Spotted Flycatchers have been reported feeding much later than other diurnal birds - often well after Corvids and thrush spp. have gone to roost. In late August JC watched a bird still feeding when it was too dark to see it perching - it was only visible when it flew up and was silhouetted against the sky. Its only companion was a bat!

During the first two years of the survey, butterflies were occasionally reported as being part of the Spotted Flycatcher diet. However, apart from one report of Marbled White, only dark-coloured species, such as Small Tortoiseshell, Red Admiral and Peacock were recorded. In 2003 an observer in Overbury and another in Conderton saw a Flycatcher take a Small White. On 2nd September JC was watching a group of around 12 Flycatchers feeding in his garden and he noted that on at least 8 occasions birds chased down and caught Small Whites.

For several days in early September the birds around JC's garden were observed feeding on insects and Elderberry fruit. At one time a bird was seen to regurgitate several fruit -possibly because it had gorged on them.

Nobody reported Spotted Flycatchers drinking or bathing in garden ponds or bird-baths. However, during a heavy downpour of rain in late August, whilst other birds had taken shelter, JC observed a group of Flycatchers perched on dead twigs and vigorously bathing -including tail-fanning, wing quivering etc. In late August'/early September Flycatchers were regularly observed drinking at the bird-bath.

Small flocks of Spotted Flycatchers have been noted post final fledging and prior to migration. There are few observations on this but groups have been noted at Bredons Norton, Conderton, Kemerton and Overbury. It seems likely that the local populations congregate to feed up before setting out on their migration.

Flycatcher enthusiasts found various ways of supporting the birds and the project:

a. Several supplied photographs of particularly 'tame' birds.

b. One found a way of increasing the local food supply. She placed a dish of old cat food about five metres from the nest. This was quickly colonised by flies - which in turn were caught by the Flycatchers!

c. At least two households set up telescopes in their gardens - at a safe distance from the nest. Theirs and other local families were able to watch the adult birds feeding their young and to see the young finally fledge.

d. One lady got up one morning to find a newly-fledged youngster on the kitchen floor - brought in overnight by the cat! She and the neighbours quickly put up a ladder and replaced the youngster in the nest. It flew out again but this time landed safely in a nearby tree, to be immediately collected by its parents!

e. Another lady returned home after a morning's shopping to find an adult Flycatcher in the sitting room - it must have flown in via the front porch and door which had been left open earlier. The bird was captured, checked and released, whereupon it flew straight back to the coconut shell nest six feet from the porch and resumed incubating. The pair successfully reared that and a second brood.

f. Several people, upset by the rate of predation of the nests (of Flycatchers and other birds) took various actions including the culling of Grey squirrels and Magpies and by 'deterring' cats and Jackdaws. The latter by wiring off chimney pots (see earlier).


2003 seems to have been a disastrous year for the Bredon Hill population of Spotted Flycatcher. From discussions with observers elsewhere in Britain it seems likely that this situation was not unique - with a complete absence of birds being reported by several observers. It would be wonderful if research coverage were such that we could discover that the birds had survived the winter and their migration, but had been forced by the weather to move elsewhere to breed. With luck, information supplied by BTO recorders might give some indication. If so then hopefully this year was just a 'blip' and more birds will return in 2004.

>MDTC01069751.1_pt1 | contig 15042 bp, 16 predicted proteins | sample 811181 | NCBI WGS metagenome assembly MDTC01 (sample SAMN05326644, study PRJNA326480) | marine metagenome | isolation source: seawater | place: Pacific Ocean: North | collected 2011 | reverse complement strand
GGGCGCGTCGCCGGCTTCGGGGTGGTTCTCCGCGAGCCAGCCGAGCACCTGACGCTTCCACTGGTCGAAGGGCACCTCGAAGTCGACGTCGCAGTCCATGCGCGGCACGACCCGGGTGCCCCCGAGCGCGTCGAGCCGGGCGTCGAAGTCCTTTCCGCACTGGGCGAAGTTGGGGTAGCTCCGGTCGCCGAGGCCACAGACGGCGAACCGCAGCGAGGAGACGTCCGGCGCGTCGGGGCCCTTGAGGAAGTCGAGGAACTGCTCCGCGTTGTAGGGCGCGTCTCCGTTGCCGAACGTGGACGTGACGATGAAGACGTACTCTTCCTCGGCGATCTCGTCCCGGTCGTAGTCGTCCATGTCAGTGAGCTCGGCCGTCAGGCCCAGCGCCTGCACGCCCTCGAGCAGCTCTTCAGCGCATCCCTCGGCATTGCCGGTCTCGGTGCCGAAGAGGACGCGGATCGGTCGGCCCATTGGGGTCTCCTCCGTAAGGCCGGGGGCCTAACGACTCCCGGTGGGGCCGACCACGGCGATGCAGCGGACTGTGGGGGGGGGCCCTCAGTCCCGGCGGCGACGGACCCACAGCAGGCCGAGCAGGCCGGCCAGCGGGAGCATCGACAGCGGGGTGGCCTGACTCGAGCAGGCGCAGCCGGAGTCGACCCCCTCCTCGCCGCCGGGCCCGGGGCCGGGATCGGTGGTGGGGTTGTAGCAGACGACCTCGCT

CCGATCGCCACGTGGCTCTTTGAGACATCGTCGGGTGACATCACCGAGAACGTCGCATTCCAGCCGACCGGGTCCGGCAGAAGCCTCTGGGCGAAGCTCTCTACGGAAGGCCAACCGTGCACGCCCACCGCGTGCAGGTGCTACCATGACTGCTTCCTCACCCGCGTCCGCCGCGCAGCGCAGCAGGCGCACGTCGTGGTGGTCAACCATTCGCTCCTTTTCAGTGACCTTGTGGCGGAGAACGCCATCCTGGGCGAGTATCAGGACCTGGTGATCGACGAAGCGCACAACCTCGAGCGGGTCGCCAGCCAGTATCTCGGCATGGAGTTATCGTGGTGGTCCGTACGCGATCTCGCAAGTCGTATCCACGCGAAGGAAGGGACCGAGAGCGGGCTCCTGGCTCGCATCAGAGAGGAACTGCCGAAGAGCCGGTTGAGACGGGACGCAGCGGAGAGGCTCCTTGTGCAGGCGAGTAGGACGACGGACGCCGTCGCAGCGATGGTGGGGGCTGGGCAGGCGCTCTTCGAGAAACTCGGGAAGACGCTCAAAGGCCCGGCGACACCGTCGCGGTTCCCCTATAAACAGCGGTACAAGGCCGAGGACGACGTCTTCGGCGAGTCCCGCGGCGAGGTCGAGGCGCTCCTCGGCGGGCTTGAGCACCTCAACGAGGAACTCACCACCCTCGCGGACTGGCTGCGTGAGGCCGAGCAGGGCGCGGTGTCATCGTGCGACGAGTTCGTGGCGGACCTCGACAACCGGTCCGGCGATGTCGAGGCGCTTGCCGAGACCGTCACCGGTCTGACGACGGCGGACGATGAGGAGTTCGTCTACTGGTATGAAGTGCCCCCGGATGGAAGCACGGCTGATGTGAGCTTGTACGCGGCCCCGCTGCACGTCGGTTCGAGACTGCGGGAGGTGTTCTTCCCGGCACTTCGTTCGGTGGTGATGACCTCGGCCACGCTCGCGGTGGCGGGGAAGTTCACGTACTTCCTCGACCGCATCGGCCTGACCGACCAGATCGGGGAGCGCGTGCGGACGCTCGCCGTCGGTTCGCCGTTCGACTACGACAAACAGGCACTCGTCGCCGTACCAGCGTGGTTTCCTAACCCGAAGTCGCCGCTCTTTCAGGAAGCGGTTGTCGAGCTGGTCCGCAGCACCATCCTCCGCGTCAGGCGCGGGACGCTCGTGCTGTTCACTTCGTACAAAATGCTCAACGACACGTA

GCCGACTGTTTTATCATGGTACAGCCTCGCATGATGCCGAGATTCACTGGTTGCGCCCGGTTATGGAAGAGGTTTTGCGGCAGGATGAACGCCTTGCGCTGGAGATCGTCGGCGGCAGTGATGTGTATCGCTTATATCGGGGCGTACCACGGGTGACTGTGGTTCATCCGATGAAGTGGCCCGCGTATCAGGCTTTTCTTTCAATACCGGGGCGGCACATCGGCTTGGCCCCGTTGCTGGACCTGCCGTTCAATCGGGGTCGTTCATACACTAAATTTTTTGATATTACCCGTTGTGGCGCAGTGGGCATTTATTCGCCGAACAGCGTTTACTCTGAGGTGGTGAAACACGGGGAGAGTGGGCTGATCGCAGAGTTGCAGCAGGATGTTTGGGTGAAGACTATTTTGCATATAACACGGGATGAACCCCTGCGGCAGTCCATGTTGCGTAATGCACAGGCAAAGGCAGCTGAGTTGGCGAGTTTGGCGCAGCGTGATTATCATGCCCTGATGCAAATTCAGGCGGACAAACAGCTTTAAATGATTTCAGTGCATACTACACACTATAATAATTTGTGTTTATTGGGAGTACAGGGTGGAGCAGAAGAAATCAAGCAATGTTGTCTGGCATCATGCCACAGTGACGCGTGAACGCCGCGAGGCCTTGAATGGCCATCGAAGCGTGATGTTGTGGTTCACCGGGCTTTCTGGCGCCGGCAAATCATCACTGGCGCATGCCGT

The coconut shell nest box experiment was affected by the drop in numbers of the Spotted Flycatcher, in that fewer boxes than expected were occupied. From the data collected it was possible to use 19 nests in coconut shells and 17 natural nests for direct comparison. This is clearly a small sample to work from. In addition, other factors such as predation and local food availability will not be constant for every site. Nevertheless the data may provide an indication as to initial success or failure.

In the event the figures do not show a clear-cut advantage of one nest type over another. Results for nest success rate, clutch size and brood fledging are very similar. Coconut shell sites, whilst clearly attractive to Spotted Flycatcher do not appear to significantly affect breeding success. The fact that 3 out of 4 second broods were in Coconut shells may be important - or may just reflect particular local conditions. What may be significant is that the birds do not need to expend as much time and energy on nest-building in coconut shell sites - and this could affect their ability to breed twice -even in a 'late' season. Further research within a wider, enlarged project would be required to fully assess the value of providing artificial sites.

However, the nest-box scheme has other implications in that it has clearly helped to widen and improve public awareness of the Spotted Flycatcher - and indeed, other, lesser-known species of bird.


After three years of the Bredon Hill Spotted Flycatcher survey it is worthwhile reminding participants of how much they have helped to achieve. We have located a total of 100 pairs and 126 of their nests. 82 pairs and 116 nests have been successfully monitored

So many local people were supportive of the scheme that they cannot all be mentioned here. Grateful thanks to all who allowed complete freedom of access over a period of four months and to those who contributed to the huge number of phone calls received. Special thanks to all the coordinators and supporters - especially Fred Wood, John Brunt and Georgina Millway.

Thanks once again to Pamela for leg-work, monitoring, fielding phone calls and reading drafts.

Thanks to the British Trust for Ornithology for the grant towards expenses.